Serendipity Adventures in Costa Rica offers canyoning activities where participants hike up to a river source and descend waterfalls using ropes and harnesses. It sounds like it might be a bit of a rush, and coordinating different people’s tasks while determining the best route to take probably requires more teamwork than most activities. Still, it’s perhaps unlikely to generate as relevant discussion as, say, experiential learning. That’s why many think it’s so crucial to create a team-building action plan that will bring results by leading towards a desired outcome.
3. Fighter Jet Flying
In fairness, some companies offering team-building and corporate events do work hard to provide that crossover application. One example is Fighter Pilots USA, a firm based in Chicago, Illinois. Fighter Pilots gives employees a once-in-a-lifetime chance to actually fly a fighter jet. But while this may present the occasion for bragging rights and a massive thrill, what else can it do for employees?
Well, the company also offers the option of a keynote speaker who applies concepts of airplane flight to corporate-relevant principles like innovation, competitiveness and cooperation. And according to Erik Vermeulen, indoor, discussion-type exercises should account for at least two thirds of any team-building program. “The message behind the activity is what really counts,” he says.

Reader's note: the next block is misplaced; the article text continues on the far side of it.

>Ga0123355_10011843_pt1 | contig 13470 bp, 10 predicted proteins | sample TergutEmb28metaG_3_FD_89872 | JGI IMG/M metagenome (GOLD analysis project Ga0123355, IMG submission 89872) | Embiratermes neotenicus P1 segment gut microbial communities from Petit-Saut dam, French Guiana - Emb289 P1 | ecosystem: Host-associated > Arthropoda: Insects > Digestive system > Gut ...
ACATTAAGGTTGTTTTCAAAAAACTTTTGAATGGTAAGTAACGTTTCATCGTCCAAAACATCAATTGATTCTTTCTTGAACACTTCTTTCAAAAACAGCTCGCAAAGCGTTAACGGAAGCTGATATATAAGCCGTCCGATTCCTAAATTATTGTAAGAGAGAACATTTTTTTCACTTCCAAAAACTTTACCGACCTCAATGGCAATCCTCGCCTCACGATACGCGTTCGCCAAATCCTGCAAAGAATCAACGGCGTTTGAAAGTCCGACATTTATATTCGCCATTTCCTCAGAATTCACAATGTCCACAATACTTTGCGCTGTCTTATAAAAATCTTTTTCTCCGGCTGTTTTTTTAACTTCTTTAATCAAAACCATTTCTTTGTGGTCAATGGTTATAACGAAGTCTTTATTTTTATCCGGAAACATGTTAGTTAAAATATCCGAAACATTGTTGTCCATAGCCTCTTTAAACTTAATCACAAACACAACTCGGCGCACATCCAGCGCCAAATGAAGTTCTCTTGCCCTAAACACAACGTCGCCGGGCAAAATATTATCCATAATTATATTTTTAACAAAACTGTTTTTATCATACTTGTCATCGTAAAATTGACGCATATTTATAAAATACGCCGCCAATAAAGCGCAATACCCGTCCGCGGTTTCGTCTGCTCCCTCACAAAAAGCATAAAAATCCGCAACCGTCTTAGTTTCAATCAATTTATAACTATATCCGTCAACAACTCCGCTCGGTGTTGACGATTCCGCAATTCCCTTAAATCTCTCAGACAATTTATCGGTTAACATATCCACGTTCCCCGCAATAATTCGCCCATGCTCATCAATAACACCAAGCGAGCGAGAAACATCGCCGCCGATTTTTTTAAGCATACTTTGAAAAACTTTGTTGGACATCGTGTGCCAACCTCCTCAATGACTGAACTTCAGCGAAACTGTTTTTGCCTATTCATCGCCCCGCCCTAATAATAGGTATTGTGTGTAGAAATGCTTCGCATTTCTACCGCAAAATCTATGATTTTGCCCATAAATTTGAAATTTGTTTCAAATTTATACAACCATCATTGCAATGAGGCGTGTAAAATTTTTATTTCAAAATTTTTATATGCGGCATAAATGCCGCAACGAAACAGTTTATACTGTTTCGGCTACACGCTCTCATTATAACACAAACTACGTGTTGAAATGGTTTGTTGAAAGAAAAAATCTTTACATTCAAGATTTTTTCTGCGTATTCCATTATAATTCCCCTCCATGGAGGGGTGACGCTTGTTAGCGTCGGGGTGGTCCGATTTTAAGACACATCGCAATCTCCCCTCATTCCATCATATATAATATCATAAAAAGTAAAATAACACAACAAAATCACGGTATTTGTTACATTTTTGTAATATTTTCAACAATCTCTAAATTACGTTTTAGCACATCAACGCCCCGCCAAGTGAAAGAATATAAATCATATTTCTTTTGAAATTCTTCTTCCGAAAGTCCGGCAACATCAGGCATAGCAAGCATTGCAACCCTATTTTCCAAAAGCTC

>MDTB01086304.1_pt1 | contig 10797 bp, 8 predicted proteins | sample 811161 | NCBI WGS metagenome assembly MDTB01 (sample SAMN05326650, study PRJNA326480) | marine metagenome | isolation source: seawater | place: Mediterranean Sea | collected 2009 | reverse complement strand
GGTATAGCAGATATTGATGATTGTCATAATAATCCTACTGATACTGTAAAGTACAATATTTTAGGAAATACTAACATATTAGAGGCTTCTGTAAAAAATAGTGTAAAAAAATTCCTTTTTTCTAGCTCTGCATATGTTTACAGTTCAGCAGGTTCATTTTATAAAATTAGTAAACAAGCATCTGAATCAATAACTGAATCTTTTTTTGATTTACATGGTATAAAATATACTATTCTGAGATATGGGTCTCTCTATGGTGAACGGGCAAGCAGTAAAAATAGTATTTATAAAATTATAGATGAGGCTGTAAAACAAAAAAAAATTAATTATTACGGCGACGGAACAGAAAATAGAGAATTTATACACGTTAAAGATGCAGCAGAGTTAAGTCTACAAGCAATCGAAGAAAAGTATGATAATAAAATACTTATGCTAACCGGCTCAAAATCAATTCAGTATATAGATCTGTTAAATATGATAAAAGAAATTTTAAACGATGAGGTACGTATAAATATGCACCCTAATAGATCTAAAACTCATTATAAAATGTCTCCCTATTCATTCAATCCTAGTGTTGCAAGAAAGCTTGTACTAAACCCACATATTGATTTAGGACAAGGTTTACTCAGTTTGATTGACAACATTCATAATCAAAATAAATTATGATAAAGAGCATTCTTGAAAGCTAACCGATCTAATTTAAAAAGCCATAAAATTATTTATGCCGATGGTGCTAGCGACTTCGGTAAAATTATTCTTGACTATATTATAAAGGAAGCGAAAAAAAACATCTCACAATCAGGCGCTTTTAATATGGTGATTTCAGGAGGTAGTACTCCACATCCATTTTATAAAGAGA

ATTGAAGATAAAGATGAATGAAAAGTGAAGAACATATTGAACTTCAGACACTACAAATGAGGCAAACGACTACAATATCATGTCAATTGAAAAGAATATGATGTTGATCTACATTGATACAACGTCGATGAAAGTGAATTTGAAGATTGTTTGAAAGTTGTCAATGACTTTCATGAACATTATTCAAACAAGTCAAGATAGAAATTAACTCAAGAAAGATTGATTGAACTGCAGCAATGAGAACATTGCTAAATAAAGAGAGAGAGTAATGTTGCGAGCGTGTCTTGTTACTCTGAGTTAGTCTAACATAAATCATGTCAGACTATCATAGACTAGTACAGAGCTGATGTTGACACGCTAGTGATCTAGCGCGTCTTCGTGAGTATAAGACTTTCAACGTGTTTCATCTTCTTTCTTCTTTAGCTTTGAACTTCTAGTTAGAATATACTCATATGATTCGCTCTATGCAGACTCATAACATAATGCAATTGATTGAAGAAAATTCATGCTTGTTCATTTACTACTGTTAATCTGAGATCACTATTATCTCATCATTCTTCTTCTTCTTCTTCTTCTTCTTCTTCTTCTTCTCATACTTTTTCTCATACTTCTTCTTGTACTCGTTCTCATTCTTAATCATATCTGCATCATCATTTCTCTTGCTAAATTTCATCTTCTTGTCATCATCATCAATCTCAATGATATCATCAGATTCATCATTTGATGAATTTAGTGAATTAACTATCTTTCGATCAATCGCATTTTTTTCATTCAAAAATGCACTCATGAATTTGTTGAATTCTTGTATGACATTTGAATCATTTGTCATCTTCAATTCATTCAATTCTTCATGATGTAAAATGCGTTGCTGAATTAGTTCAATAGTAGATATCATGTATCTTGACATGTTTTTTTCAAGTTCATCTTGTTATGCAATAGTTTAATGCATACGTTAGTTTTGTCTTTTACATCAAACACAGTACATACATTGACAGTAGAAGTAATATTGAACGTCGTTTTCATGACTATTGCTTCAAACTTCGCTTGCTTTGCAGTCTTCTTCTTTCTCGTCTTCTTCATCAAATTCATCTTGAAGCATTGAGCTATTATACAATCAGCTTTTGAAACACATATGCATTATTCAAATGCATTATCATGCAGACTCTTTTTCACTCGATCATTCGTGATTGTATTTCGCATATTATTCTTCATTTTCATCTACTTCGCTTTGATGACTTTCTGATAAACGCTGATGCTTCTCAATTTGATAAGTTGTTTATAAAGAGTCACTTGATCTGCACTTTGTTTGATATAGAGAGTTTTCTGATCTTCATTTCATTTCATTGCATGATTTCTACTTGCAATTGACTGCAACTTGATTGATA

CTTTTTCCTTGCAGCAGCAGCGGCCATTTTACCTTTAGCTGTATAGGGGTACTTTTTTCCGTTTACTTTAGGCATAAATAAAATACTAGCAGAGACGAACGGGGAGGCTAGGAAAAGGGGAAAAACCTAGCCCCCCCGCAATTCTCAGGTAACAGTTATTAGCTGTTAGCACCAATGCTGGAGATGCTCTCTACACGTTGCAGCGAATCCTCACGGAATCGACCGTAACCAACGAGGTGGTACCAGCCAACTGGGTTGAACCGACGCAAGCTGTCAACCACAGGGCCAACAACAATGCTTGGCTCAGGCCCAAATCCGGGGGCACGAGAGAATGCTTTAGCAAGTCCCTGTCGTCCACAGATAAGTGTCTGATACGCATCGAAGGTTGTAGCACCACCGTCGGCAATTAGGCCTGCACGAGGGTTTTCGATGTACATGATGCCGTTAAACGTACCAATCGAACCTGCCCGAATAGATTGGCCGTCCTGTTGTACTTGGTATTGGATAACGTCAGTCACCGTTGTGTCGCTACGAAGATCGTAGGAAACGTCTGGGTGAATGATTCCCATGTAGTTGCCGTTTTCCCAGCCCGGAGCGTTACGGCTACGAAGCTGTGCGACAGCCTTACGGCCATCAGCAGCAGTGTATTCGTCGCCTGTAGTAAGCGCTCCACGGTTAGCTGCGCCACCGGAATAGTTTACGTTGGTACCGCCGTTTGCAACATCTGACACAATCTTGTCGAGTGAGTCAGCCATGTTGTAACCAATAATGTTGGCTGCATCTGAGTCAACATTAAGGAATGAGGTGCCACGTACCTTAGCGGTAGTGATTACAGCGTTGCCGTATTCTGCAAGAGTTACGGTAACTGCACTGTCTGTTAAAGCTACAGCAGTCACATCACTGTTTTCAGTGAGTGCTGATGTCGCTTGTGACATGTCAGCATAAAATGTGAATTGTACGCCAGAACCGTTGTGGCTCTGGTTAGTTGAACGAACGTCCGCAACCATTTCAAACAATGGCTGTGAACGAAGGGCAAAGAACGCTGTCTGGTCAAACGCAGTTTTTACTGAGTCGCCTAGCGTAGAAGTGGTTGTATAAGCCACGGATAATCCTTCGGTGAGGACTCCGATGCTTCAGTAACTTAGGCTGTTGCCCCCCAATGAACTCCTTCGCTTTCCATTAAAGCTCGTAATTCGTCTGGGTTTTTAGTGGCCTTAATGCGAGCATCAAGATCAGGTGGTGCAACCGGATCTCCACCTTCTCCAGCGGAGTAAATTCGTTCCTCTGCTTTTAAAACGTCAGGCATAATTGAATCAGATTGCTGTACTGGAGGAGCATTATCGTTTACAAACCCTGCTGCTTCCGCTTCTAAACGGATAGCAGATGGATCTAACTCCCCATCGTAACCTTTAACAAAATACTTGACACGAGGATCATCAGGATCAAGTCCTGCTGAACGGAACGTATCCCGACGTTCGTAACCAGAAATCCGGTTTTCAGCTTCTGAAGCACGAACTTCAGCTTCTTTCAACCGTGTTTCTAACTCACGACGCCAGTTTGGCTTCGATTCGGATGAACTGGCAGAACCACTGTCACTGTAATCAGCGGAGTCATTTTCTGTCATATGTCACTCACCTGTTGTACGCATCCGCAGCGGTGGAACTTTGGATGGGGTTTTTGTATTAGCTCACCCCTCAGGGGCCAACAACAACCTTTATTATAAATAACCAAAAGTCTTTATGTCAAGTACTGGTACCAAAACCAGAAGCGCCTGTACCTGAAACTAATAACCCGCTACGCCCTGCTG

2. Shark Diving
Coming face to face with a great white shark is more a nightmare than a dream for most people, but if you fancy giving it a go, Australia is the perfect place. Calypso Star Charters in Port Lincoln sends adventurers plunging underwater to meet this fearsome predator – and fortunately, the protective cage keeps them from becoming fish food.
According to Business Events Australia, their country is a great location for team building, offering stunning surroundings, ocean activities, and unique outback and rainforest experiences. But while shark cage diving may be inspirational, build camaraderie and provide lots of hair-raising fun, some might question whether such activities should truly be given the “team-building” moniker.
1. Stuntman Training
Stuntman training, like that offered by UK company Chillisauce, sounds like it’s a real thrill. This novel pursuit involves learning how to fire weapons, how to take a fall without getting hurt, and even how to break bottles over other people’s heads. However, while it’s certainly possible that training to recreate stunts might hone team skills, it’s far from guaranteed.
But before managerial dreams of taking employees to new extremes are crushed, consider a more dynamic view, involving more significant benefits. And even if, at least by themselves, adrenaline-fueled activities may not be the most effective team-building practices out there, there’s still a place for them: it’s called corporate recreation.